PHNOM PENH, Oct 27 (Reuters) - More than 200 Cambodian workers have fainted this week at a garment factory producing clothing for Swedish fashion brand Hennes & Mauritz AB (H&M) (HMb.ST), police said on Thursday.
It was the third case this year of mass fainting at Cambodian factories used by the brand, which expressed concern and said it had already conducted an initial investigation and interviews with workers.
Some 236 staff collapsed on Monday and Thursday at Anful Garments Factory (Cambodia) Ltd, in Kompong Speu province, about 50 km (30 miles) from the capital Phnom Penh, provincial police chief Keo Pisey said.
“They just felt headache and dizziness and were taken to hospitals,” Keo Pisey said. He said the factory had been using chemicals to prevent cockroaches from eating garments.
Some 136 workers fell sick on Thursday when staff returned to work after a three-day closure of the factory following illness to about 100 other staff on Monday.
“I was shaking, I couldn’t breathe and I vomited. Many people vomited,” Chea Chanry, a 29-year-old factory worker, told Reuters.
Some major brands have launched investigations into the fainting of at least 1,200 garment workers this year, many of whom fell ill while toiling for long hours, eking out meagre salaries of about $60 a month that help feed hundreds of thousands of impoverished rural families.
The increase in faintings is the latest in a string of setbacks for an industry that grew 28 percent and generated more than $3 billion last year from its 300,000 workers at scores of factories, owned mostly by Chinese and Taiwanese companies.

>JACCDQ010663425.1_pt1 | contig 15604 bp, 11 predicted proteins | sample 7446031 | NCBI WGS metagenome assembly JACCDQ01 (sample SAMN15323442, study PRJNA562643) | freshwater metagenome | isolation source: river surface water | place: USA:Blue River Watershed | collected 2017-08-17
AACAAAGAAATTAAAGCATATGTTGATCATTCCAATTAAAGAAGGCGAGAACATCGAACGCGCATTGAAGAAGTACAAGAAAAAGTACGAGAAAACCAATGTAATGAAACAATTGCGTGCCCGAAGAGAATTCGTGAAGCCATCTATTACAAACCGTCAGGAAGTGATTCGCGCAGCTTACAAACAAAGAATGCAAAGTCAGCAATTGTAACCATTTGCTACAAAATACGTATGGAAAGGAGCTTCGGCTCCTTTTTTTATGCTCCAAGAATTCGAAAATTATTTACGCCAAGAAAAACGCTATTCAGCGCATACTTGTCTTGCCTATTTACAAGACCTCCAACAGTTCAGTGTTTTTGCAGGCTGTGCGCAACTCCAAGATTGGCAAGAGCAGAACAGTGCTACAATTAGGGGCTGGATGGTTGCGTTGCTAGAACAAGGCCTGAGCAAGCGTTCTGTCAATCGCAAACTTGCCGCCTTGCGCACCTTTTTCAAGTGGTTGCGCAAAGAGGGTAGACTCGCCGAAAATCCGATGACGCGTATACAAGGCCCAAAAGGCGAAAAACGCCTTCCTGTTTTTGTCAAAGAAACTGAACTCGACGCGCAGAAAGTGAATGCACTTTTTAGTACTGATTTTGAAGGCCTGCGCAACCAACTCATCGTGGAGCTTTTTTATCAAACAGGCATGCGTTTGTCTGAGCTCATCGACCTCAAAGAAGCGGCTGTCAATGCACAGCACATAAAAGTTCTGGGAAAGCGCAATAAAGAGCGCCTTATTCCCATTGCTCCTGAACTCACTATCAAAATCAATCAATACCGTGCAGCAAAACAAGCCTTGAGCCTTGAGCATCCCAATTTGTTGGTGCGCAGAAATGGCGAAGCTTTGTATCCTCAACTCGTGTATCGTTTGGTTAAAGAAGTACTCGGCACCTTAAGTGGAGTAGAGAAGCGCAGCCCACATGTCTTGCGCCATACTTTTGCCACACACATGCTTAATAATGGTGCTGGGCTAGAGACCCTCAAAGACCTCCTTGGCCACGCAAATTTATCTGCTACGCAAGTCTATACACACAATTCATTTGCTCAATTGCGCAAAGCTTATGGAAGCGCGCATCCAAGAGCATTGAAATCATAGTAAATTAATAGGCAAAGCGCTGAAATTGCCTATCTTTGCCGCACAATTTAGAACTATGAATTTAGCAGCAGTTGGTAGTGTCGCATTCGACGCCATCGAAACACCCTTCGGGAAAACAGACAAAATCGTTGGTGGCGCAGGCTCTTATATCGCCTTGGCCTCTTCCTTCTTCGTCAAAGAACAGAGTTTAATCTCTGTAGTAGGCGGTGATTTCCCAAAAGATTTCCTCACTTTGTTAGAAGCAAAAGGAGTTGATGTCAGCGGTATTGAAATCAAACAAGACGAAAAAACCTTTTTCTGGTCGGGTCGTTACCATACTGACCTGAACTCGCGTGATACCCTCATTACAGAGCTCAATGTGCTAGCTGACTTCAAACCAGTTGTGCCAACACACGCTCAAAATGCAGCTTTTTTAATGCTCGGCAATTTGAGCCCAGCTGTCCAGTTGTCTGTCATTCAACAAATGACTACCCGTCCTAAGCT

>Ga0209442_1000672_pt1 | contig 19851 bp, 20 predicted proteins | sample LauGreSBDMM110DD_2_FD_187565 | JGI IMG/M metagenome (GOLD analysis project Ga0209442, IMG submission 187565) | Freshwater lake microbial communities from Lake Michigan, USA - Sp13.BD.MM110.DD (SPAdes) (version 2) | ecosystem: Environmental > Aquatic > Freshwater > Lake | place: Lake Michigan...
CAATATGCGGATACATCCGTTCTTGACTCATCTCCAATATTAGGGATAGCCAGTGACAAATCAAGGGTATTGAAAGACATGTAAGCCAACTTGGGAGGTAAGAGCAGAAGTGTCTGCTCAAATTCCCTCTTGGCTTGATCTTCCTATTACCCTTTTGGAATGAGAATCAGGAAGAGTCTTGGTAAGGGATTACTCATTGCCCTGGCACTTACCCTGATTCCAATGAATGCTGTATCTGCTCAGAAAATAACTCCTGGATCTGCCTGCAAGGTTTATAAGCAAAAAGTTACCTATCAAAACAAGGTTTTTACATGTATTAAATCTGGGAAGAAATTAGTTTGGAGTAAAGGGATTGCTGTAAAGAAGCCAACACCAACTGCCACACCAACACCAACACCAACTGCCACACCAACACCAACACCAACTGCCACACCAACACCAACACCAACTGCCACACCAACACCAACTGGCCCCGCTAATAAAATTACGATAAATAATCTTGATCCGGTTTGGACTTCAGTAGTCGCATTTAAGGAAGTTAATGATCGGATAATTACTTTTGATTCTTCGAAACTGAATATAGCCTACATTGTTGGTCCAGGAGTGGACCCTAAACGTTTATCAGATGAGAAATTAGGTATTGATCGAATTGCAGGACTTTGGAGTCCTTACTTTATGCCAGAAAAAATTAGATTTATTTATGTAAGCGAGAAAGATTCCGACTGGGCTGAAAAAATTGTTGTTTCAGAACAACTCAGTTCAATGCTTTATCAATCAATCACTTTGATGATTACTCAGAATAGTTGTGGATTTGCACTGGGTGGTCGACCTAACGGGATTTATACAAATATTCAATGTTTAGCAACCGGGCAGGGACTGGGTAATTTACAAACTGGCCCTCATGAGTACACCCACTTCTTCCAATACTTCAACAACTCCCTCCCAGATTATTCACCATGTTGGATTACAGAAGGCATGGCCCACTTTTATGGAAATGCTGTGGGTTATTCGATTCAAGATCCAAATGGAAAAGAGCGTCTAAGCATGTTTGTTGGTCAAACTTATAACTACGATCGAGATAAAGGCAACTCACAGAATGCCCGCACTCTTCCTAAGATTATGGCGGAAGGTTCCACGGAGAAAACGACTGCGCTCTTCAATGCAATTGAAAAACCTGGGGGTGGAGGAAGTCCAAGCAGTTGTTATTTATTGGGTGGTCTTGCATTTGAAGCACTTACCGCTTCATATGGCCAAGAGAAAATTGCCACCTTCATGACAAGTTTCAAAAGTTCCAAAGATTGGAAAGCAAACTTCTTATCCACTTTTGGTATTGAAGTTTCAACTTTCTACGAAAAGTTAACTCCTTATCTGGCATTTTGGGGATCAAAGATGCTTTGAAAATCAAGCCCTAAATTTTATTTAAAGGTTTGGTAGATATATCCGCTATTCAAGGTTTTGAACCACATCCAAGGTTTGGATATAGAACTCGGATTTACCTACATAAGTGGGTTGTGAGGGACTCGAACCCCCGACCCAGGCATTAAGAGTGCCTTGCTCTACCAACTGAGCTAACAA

The sector has been plagued by strikes and demonstrations over working conditions and pay, some of which led to clashes between the mostly female employees and armed riot police.
Faintings have taken place twice already this year at two other suppliers of H&M garments.
About 300 workers collapsed at the Hung Wah textiles factory in Phnom Penh in July and another 284 workers fell ill in August at M&V International Manufacturing Ltd in Kompong Chhnang province.
H&M said it took the incidents seriously, but noted that previous investigations at those factories by the local authorities and Cambodia’s government had reached no conclusion on the cause of the faintings.
“The workers’ wellbeing is of importance to us, and we are concerned about the situation at the suppliers,” H&M said in a response e-mailed to Reuters.
“In all cases, the root causes of the incidents in Cambodia are difficult to establish. Nevertheless, we want to seek findings allowing the identification of root causes and solutions to these discomforting incidents.”
Among the big Western firms with clothing produced in Cambodia are Marks and Spencer Group Plc , Tesco Plc , Next Plc and Inditex , the world’s biggest clothing retailer and owner of Zara. (Editing by Martin Petty)